Kawakubo chose not to use her own name when she created her label in 1969 in Tokyo. “Comme des Garçons,” or “like some boys,” allegedly lifts a line from a hit Françoise Hardy song that talks about the sadness of being alone, surrounded by couples—which may seem ironic or fitting, depending on your perspective, considering her iconoclasm and individuality. (Kawakubo has denied that the words have meaning beyond her appreciation of how they sound.) Kawakubo’s first show in Paris was in 1981, when she was nearly forty and already well established in Japan. Her early designs took inspiration from Japanese folklore. Though the fashion establishment didn’t embrace the renegade Comme des Garçons at first, perhaps because of the label’s confounding departure from classic ideals of beauty, Kawakubo’s designs were immediately popular among edgier fashion followers. Physical distortion, a theme throughout Kawakubo’s work, proves disturbing to some, while alluring to others.


In the 1990s she began collaborating with artists in other fields. She worked with Cindy Sherman on promotional photographs in 1994, and created the coveted, biannual image-based magazine Six (named after the sixth sense) between 1989 and 1991. Unsurprisingly, the late feminist writer Kathy Acker, known for her experimental work and punk persona, wore Comme des Garçons out and about early on.

Kawakubo made the costumes for Merce Cunningham’s Scenario using her spring/summer 1997 collection “Body Meets Dress—Dress Meets Body,” which largely consisted of padded garments (derided by the press at the time as “lumps and bumps”). But her last seven collections have become more sculptural still; her 2014 “Not Making Clothes” collection included a black crop-top with suspenders attached to a padded column skirt. In another piece from the collection, a black version of the aforementioned cage-bustier is filled in with sheer paneling and polyester ruffles.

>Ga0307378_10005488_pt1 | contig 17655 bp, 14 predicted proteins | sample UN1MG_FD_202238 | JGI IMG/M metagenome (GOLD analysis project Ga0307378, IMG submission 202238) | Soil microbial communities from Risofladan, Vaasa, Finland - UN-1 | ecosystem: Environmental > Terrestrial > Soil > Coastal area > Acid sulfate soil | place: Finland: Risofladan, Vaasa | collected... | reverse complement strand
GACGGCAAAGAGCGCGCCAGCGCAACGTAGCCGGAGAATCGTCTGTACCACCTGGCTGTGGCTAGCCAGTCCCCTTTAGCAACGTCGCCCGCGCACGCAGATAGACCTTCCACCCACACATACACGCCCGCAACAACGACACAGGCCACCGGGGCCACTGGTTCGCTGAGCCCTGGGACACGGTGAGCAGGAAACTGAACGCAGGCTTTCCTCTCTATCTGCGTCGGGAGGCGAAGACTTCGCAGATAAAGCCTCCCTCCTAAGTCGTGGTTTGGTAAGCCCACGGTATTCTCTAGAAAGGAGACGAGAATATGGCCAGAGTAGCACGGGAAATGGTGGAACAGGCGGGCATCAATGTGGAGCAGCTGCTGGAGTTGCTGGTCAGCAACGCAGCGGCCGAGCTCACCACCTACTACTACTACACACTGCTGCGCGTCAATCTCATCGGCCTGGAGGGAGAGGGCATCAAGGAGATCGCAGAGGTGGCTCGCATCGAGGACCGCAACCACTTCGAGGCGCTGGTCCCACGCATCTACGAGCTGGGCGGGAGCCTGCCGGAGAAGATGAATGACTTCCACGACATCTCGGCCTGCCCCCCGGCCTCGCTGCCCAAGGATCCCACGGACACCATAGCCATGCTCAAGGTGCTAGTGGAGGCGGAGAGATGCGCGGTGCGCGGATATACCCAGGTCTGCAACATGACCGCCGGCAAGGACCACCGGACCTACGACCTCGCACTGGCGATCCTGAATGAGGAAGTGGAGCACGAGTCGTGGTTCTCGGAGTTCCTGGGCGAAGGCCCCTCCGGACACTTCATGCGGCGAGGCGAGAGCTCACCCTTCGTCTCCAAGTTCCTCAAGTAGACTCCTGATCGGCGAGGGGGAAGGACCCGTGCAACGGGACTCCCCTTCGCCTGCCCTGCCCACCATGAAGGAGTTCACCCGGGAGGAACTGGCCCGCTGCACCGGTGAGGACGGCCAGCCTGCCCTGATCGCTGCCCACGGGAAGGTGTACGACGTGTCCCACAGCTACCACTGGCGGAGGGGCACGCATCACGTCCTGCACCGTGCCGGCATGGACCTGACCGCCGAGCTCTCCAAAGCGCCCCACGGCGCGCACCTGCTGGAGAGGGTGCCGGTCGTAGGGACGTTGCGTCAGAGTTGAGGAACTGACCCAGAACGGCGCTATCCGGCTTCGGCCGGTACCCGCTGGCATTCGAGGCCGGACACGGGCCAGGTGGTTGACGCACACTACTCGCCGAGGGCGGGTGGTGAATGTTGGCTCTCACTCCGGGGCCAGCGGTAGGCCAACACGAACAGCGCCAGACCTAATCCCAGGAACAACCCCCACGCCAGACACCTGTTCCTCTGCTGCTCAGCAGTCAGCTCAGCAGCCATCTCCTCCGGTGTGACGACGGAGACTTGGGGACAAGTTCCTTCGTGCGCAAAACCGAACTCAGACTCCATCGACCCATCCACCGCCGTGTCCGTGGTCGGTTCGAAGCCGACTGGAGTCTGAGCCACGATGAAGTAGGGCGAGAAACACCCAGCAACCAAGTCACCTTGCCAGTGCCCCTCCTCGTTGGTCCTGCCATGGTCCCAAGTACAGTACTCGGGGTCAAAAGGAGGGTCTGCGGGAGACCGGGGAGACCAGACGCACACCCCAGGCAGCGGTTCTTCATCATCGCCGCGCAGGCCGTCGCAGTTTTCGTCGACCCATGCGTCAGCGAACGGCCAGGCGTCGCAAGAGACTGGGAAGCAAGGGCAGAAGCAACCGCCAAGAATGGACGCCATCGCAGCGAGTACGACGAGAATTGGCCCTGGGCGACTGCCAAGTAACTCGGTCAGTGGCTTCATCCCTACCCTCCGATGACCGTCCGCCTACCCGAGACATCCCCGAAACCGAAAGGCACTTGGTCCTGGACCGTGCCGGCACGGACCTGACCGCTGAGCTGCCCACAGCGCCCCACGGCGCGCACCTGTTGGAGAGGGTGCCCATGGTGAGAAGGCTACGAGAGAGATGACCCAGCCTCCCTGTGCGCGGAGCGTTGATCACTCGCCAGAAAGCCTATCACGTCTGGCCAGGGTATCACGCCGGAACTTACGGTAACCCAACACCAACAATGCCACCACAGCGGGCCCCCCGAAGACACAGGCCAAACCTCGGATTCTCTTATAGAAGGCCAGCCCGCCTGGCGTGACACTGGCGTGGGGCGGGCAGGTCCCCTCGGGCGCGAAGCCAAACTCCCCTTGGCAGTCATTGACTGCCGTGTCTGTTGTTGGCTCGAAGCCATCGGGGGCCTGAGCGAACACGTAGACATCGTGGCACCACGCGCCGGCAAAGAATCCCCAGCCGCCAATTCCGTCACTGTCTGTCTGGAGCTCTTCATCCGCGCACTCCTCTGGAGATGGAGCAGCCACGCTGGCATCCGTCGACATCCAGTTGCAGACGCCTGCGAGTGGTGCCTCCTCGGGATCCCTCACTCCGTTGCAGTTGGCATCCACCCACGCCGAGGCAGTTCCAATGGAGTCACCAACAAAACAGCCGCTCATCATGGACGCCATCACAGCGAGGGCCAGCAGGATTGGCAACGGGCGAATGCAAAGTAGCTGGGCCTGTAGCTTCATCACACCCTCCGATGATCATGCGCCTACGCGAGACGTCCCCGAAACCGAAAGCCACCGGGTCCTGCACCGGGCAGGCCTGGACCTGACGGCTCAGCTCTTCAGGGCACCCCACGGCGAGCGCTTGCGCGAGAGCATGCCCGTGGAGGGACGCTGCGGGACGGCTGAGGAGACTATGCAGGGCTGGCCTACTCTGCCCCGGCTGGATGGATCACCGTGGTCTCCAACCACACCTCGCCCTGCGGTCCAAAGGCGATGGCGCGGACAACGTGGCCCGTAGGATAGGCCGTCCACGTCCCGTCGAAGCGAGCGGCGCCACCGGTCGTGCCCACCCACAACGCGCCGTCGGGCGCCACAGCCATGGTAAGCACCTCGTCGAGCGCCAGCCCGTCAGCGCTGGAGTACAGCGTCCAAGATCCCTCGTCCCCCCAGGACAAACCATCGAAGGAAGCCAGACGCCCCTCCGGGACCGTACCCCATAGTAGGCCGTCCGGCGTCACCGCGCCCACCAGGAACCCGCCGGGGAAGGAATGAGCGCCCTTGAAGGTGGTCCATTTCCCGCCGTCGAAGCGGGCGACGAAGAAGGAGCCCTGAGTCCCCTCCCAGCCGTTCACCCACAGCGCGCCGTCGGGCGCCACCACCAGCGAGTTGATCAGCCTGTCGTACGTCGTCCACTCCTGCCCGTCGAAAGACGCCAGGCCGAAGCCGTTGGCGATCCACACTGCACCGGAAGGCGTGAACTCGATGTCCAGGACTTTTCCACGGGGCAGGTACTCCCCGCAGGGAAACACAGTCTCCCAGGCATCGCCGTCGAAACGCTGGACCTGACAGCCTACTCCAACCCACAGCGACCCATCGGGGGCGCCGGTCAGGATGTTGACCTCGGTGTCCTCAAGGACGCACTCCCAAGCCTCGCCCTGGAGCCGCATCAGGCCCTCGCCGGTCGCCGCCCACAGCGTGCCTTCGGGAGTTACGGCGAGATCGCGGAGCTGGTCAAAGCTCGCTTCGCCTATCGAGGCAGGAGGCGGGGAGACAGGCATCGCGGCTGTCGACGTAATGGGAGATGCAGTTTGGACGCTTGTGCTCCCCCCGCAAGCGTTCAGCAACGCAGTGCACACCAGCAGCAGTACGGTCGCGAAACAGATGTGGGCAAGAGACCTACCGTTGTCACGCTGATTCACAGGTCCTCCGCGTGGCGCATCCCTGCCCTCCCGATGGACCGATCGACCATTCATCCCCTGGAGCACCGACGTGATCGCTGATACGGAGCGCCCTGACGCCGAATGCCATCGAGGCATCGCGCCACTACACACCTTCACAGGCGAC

The Metropolitan Museum of Art

The “Object/Subject” section of “Art of the In-Between,” 2017; click to enlarge

Over the years a kind of cult of personality has developed around Kawakubo and her empire. She rarely grants interviews or poses for photographs, which has only contributed to the intrigue. One might think that seeing the clothes in a museum—as objects behind glass—could alienate or distance the viewer from them. But there is no glass in the Met’s open maze, giving it the feel of a space not unlike a runway, in which the viewer might imagine reaching out and touching, even wearing, the otherwise difficult garments. The designs may seem closer to sculpture than clothing, but still they tempt the imagination.

Despite how well-suited Kawakubo’s designs are for display in a museum, she has been extremely influential in the larger, mainstream clothing markets. Her interest in structure, and especially her use of architectural form and bold asymmetry, can now be seen on everyday fashions sold by labels like COS, William Okpo and Veda, Chromat, even H&M and J. Crew. One gets the sense, wandering the Met and walking the streets of New York City alike, that Comme des Garçons is one of few labels that have built a viable business while truly challenging industry conventions—begging a tenth Kawakubo “in-between”: Beloved/Radical.  

“Rei Kawakubo/Comme des Garçons: Art of the In-Between” is at the Metropolitan Museum of Art through September 4. The catalog, by Andrew Bolton, is published by the Met and distributed by Yale University Press.